Those that quite publicly went out of their way to stand alongside Lineker included former footballers turned pundits Alan Shearer, Ian Wright, Alex Scott and Jermaine Jenas. Shearer outlined in a Tweet that he published soon after news of Lineker’s ban broke that he simply “won’t be appearing on MOTD.”
This meant the regular Match of the Day broadcast was left without any of their leading presenters. Many watching the regular broadcast were left feeling disappointed at the shorter-than-usual viewing, and arguably lackluster quality in the absence of some of these experienced long-time presenters.
Some have criticised this move further, arguing that those paying their licence fees are paying for pundits to do their job and therefore are contravening their obligation to serve the public. For example, the press secretary for Rishi Sunak stated that “it’s obviously disappointing to see someone whose salary is funded by hard working British [licence fee] payers using that kind of rhetoric.”
Lineker will return though to coverage of the FA Cup after receiving an apology from the BBC as a result of his sudden suspension. Director-general Tom Davie gave the green light to confirm the host’s return. The Match of the Day host expressed how he was “glad to have found a way forward.” and is looking “forward to getting back on the air.”
Others that have stood alongside Lineker in protest turn their attention to the actions of the BBC as a corporation that contravenes their own necessity to encompass impartiality. This has been the one criticism often levelled at Lineker. The stance of the BBC on this matter has been contradictory, with many of Lineker’s colleagues, specifically John Barnes, quick to mention how not impartial the BBC has been throughout the years in sport coverage. It hardly shied away from encouraging unfettered criticism of the World Cup in Qatar, from its own producers and commentators alike. The BBC furthered this by refusing to televise the displays and performances in the stadiums prior to matches. This action necessarily reflected a specific opinion of the Qatari government and the event they were displaying and was hardly rectified by attempts to allow voices of Qatar to challenge this.
But the substance of Lineker’s Tweet is what is at stake, as this is what many took issue with. The issue of comparisons to Nazis has long been a debated topic.
Comparisons with Nazis, as we can assume, is what Lineker surely meant. These potent, evil historical figures have long been used to characterise many on different aisles of a discourse. Israeli police were described as Nazis, for instance. George Galloway was famously at loggerheads with Allan Sugar of the BBC, who would go on to call Jeremy Corbyn a Nazi. This involved a photoshopped rendition depicting the former Labour leader seated comfortably alongside Hitler. Alan Sugar subsequently never felt the possible threat of show cancellation despite him espousing an entirely uncharitable comparison.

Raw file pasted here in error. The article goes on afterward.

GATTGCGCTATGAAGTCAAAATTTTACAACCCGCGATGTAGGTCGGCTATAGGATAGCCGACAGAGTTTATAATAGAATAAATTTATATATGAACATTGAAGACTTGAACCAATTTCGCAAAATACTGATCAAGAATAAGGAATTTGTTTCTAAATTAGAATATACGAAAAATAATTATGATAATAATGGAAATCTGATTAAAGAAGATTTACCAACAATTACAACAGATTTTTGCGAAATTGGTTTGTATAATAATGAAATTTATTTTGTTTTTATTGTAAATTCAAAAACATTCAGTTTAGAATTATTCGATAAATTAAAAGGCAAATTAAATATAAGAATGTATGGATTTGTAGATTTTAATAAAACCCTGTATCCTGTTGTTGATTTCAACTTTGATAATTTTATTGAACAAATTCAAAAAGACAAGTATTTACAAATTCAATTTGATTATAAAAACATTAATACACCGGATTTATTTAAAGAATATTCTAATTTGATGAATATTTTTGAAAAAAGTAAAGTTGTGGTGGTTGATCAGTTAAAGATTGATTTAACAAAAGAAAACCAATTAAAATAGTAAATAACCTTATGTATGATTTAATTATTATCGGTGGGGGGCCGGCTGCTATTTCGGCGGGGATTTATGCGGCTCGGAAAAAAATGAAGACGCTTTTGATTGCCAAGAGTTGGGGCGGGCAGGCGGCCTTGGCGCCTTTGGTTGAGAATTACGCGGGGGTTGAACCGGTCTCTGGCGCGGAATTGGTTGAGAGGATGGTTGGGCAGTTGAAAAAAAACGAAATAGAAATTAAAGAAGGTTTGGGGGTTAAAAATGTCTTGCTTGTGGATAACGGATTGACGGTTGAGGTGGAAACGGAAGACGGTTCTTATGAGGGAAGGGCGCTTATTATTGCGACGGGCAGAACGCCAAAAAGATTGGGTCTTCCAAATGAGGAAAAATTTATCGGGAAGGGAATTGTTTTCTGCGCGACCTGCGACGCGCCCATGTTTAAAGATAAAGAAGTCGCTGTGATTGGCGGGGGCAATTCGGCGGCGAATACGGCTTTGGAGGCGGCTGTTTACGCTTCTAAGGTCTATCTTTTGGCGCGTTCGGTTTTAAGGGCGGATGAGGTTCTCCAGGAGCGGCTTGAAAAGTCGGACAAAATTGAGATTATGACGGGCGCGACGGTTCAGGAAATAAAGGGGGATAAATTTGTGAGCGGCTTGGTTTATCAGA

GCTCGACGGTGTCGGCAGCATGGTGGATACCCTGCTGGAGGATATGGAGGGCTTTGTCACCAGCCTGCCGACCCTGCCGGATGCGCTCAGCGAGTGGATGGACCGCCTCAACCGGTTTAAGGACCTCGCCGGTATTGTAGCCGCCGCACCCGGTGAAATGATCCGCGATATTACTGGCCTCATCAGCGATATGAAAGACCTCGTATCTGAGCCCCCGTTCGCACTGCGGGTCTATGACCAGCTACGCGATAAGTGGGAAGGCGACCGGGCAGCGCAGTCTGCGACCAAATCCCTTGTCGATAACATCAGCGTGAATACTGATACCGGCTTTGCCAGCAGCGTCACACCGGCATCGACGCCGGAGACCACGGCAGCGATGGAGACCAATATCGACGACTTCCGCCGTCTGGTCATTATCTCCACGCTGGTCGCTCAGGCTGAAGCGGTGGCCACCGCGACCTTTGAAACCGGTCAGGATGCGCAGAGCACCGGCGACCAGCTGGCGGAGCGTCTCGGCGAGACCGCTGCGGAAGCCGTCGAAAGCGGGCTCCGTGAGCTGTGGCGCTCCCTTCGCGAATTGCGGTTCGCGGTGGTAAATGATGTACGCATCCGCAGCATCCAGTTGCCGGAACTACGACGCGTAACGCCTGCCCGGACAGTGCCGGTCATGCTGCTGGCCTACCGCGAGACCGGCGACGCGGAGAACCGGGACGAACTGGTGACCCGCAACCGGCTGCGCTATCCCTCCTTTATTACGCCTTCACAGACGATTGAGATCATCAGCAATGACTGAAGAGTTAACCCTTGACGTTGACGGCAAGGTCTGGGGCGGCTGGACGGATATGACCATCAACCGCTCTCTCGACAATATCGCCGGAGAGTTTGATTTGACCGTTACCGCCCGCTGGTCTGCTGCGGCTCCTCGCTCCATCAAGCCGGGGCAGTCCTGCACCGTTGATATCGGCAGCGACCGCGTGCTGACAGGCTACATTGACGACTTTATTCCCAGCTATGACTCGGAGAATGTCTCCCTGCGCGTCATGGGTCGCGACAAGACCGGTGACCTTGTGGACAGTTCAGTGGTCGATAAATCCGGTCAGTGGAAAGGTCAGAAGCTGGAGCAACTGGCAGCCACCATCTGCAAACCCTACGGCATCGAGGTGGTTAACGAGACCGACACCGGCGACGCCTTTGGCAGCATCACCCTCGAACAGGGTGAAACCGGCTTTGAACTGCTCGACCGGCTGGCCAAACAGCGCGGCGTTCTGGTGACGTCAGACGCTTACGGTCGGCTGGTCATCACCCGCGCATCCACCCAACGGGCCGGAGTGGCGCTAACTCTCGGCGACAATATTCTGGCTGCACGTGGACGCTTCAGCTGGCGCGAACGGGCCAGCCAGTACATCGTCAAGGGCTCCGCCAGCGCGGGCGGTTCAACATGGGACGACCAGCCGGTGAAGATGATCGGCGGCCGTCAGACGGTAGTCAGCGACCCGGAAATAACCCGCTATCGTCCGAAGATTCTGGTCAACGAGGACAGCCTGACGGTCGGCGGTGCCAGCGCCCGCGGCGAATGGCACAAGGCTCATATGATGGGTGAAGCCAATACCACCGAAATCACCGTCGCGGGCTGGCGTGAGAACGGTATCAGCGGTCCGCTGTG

The defence of impartiality questions whether criticism is an acceptable position in the BBC today regarding the government in power
Impartiality and the BBC have largely been a settled marriage as they are the media corporation essentially representing the country, and therefore have a duty to represent all the voices in the UK. However, despite Lineker’s extreme and maybe unfair comments, the defence of impartiality questions whether criticism is an acceptable position in the BBC today regarding the government in power.
In the past, the BBC have allowed certain types of rhetoric that can be seen as biased. Therefore, Lineker’s bad judgement and potentially hurtful remarks are no different from what the BBC allows for only that he has deviated from the status quo.
More to the point, Lineker, despite representing the BBC to an extent, still voiced an opinion outside of broadcast and without a direct or indirect link to the corporation. The difference between the two parties involved is that the BBC often looks to remain impartial only in reference to the Conservative government and, in some way, remains unobservant or oblivious to those remarks that stain or involve the staining of governments and parties outside of the Conservative party.
This should remain an example of how the BBC should not look to penalise employees for commenting or criticising government policies. Instead, they ought to reimagine or restructure how they criticise or desist from criticising employees for doing precisely what is replicated by them.